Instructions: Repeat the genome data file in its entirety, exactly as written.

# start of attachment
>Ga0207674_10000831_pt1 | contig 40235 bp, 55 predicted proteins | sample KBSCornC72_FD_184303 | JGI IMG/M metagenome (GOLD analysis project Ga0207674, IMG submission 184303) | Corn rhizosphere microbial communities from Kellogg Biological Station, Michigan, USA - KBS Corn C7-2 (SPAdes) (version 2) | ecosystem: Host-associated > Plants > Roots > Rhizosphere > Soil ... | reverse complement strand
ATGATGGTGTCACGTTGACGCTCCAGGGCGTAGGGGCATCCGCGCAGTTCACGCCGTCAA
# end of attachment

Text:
>Ga0207674_10000831_pt1 | contig 40235 bp, 55 predicted proteins | sample KBSCornC72_FD_184303 | JGI IMG/M metagenome (GOLD analysis project Ga0207674, IMG submission 184303) | Corn rhizosphere microbial communities from Kellogg Biological Station, Michigan, USA - KBS Corn C7-2 (SPAdes) (version 2) | ecosystem: Host-associated > Plants > Roots > Rhizosphere > Soil ... | reverse complement strand
ATGATGGTGTCACGTTGACGCTCCAGGGCGTAGGGGCATCCGCGCAGTTCACGCCGTCAA